Pakistan’s new and fragile government must reform the country’s intelligence agencies to counter their influence on civil society and politics. The army remains the dominant actor in Pakistan’s political life, despite some improvements in civil-military relations in recent years. Previous abuses of power by both Pakistani regimes and the intelligence agencies—particularly Inter-Services Intelligence (ISI)—make reforms imperative before Pakistan can continue its democratic transition.

Through interviews with Pakistani officials and case studies in Indonesia and Chile, Grare argues that with patience, resolve, and assistance from the international community, Pakistan’s government can successfully reassert civilian control over the intelligence community. 
 
Key recommendations for the international community:

  • Work through the Pakistani government, not the intelligence services. The current double standard of demanding that the government end support for regional extremists within its agencies, yet still maintaining working relations with those agencies, undermines the government and vindicates intelligence actors.
     
  • Pursue alternate supply routes to Afghanistan to diminish the importance of Pakistan and its agencies to the NATO mission. The international community should seek routes through China and Iran to reduce Islamabad’s leverage over Western countries fighting in Afghanistan. The newly opened Russia route isn’t a stable solution, given ongoing tensions over NATO.
     
  • Condition aid to the Pakistani military on improved control of the intelligence agencies and counterterrorism cooperation. Pakistani intelligence agencies are losing their base of support and are increasingly targeted by terrorists. Previous resistance to cooperate in counterterrorism is likely diminishing, and the international community should capitalize on the opportunity.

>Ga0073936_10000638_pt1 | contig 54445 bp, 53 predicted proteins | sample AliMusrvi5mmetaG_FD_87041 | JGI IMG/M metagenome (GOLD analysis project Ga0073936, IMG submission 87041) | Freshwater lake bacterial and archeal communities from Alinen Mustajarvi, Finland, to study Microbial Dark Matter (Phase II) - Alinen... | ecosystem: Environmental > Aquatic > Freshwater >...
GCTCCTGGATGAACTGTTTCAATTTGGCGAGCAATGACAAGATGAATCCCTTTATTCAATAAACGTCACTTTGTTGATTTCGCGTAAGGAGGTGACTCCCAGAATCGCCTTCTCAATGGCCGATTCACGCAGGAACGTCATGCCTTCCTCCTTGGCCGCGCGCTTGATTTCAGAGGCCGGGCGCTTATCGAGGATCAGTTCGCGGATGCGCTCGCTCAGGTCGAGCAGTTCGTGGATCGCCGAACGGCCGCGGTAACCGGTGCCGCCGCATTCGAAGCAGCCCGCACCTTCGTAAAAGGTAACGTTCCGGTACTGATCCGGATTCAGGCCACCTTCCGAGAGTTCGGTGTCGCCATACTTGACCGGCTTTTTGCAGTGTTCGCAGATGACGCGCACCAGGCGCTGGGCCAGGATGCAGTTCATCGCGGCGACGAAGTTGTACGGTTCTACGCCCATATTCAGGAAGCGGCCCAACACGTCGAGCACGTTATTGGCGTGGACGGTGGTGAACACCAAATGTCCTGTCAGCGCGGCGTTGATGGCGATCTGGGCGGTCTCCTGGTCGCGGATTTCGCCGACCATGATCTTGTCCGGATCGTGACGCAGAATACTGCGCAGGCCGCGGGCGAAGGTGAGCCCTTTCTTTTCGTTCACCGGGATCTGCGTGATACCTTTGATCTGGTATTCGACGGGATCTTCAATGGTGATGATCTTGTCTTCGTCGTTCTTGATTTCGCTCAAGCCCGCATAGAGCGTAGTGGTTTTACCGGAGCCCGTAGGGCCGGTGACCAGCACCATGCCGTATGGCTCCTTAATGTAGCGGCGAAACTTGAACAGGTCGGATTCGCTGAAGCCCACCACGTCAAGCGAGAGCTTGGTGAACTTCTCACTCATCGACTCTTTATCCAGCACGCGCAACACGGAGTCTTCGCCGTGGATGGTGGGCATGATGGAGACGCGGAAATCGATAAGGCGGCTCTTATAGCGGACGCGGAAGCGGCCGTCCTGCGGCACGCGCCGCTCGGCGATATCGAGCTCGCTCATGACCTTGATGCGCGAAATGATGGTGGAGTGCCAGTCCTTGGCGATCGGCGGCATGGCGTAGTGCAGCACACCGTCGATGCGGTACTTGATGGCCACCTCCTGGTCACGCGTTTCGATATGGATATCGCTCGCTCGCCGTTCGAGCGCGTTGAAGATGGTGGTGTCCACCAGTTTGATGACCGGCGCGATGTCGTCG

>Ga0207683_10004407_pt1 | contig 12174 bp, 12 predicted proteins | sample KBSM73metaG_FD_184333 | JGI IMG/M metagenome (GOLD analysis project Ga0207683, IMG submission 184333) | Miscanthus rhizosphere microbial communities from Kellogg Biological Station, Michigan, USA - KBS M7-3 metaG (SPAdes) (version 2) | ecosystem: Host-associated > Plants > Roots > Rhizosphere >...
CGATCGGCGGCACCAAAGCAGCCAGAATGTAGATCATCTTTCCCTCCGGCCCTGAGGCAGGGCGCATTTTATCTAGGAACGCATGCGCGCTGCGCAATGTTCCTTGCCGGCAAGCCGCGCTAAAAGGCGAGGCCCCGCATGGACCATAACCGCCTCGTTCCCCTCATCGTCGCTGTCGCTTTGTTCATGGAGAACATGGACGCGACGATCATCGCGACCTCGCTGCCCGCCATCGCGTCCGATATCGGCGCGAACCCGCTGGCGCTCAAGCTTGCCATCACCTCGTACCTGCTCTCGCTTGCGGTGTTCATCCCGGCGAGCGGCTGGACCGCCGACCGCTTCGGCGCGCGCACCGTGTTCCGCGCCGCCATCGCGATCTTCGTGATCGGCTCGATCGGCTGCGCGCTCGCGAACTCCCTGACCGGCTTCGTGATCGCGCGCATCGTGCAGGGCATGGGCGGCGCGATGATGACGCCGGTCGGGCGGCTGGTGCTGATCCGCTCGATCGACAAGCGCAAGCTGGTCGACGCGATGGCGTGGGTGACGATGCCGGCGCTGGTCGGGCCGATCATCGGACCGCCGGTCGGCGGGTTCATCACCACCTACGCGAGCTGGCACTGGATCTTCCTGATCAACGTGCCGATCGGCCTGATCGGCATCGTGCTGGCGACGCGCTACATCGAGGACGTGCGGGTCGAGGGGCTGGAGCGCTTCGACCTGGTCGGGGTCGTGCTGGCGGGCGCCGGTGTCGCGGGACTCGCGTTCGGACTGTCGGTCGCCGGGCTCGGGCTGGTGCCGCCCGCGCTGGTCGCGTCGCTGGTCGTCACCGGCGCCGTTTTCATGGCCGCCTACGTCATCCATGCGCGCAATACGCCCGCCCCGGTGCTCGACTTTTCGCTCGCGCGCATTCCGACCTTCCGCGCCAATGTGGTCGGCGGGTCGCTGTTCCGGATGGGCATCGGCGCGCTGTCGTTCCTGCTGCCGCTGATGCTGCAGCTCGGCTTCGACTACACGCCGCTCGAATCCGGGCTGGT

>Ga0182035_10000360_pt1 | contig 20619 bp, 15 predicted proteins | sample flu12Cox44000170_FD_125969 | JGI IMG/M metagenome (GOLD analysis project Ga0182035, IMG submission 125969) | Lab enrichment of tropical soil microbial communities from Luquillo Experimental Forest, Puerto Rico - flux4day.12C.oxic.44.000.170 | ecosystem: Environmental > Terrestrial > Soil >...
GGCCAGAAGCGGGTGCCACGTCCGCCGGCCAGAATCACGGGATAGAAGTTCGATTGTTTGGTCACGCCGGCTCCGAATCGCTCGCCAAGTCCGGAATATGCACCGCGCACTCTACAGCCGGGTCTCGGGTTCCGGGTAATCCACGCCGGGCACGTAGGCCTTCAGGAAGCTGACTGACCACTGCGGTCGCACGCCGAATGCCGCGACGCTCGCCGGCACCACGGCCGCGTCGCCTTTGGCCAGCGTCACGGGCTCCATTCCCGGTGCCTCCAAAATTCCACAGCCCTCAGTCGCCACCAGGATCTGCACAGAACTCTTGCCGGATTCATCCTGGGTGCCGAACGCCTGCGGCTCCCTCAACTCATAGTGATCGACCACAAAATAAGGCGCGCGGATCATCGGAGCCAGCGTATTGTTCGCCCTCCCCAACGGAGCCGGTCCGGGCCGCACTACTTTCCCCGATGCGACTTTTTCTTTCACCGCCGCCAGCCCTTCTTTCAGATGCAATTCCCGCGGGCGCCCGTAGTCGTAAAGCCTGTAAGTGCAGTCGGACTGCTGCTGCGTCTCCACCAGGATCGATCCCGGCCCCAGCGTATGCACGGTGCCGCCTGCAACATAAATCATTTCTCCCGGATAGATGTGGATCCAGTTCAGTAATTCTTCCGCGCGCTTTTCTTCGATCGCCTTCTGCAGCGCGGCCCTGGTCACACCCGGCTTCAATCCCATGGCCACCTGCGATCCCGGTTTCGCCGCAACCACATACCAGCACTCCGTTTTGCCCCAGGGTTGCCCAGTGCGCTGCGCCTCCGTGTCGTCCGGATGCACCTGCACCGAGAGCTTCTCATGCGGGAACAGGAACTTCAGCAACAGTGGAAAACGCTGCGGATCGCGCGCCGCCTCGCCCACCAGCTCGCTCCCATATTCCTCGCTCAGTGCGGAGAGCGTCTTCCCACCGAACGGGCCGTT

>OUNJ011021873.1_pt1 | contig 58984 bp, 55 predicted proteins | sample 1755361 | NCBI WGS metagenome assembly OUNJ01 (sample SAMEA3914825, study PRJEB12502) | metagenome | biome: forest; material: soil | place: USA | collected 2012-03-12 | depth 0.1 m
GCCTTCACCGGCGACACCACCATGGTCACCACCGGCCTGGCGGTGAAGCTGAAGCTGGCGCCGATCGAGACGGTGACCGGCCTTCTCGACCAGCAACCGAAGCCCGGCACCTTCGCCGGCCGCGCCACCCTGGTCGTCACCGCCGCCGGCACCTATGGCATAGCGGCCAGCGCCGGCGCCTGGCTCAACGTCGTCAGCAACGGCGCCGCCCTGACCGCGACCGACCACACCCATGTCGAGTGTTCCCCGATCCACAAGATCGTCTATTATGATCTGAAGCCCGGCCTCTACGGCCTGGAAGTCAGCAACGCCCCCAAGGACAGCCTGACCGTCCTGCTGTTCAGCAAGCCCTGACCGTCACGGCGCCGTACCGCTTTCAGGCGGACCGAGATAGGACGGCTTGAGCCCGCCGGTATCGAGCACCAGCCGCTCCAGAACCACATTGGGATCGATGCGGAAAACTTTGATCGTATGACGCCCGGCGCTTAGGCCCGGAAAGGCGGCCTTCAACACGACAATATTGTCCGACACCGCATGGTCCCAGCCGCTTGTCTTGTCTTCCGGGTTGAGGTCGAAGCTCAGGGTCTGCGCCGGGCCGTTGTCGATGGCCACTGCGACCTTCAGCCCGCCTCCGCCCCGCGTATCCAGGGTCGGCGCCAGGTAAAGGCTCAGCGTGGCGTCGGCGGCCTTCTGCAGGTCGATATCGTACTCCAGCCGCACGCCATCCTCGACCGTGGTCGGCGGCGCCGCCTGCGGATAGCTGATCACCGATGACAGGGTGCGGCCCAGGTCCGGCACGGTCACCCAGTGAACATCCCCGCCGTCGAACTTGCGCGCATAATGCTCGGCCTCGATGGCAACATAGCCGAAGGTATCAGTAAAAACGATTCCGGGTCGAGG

Recommendations for the Pakistani government:

  • Restore the Supreme Court and prosecute ISI violations of legality. Reestablishing judicial preeminence is critical to intelligence reform and democratization, so amnesty for past violations should not be used as a political bargaining tool.
     
  • Reinforce the separation between civilian and military intelligence agencies. The integration of former ISI agents into other civilian bodies—particularly the Intelligence Bureau (IB)—should be limited or stopped.  Cross-recruitment prevents organizations from becoming independent.
     
  • Strengthen the police force. A better-trained and equipped police can take over some of the counterterrorism work currently used by the intelligence agencies to legitimize their control.
     
  • Build public support, but manage expectations. Public support is essential to advance reforms, but raising public expectations beyond reasonable objectives could enflame social tensions.  Public intolerance of intelligence agencies abuses is often the best guarantee against a return to corruption after reforms have taken place.

Grare concludes:
 
“Pakistan’s civilian government would be wrong to ignore the need to decisively establish its supremacy over the intelligence community. Reducing the role of the military in intelligence should be a priority not only because it will help the government consolidate itself domestically but also because the perception abroad of Pakistan’s emerging democracy and consequent foreign support will be shaped by its capacity to impose its authority on the intelligence agencies’ activities on issues ranging from domestic terrorism to foreign policy.”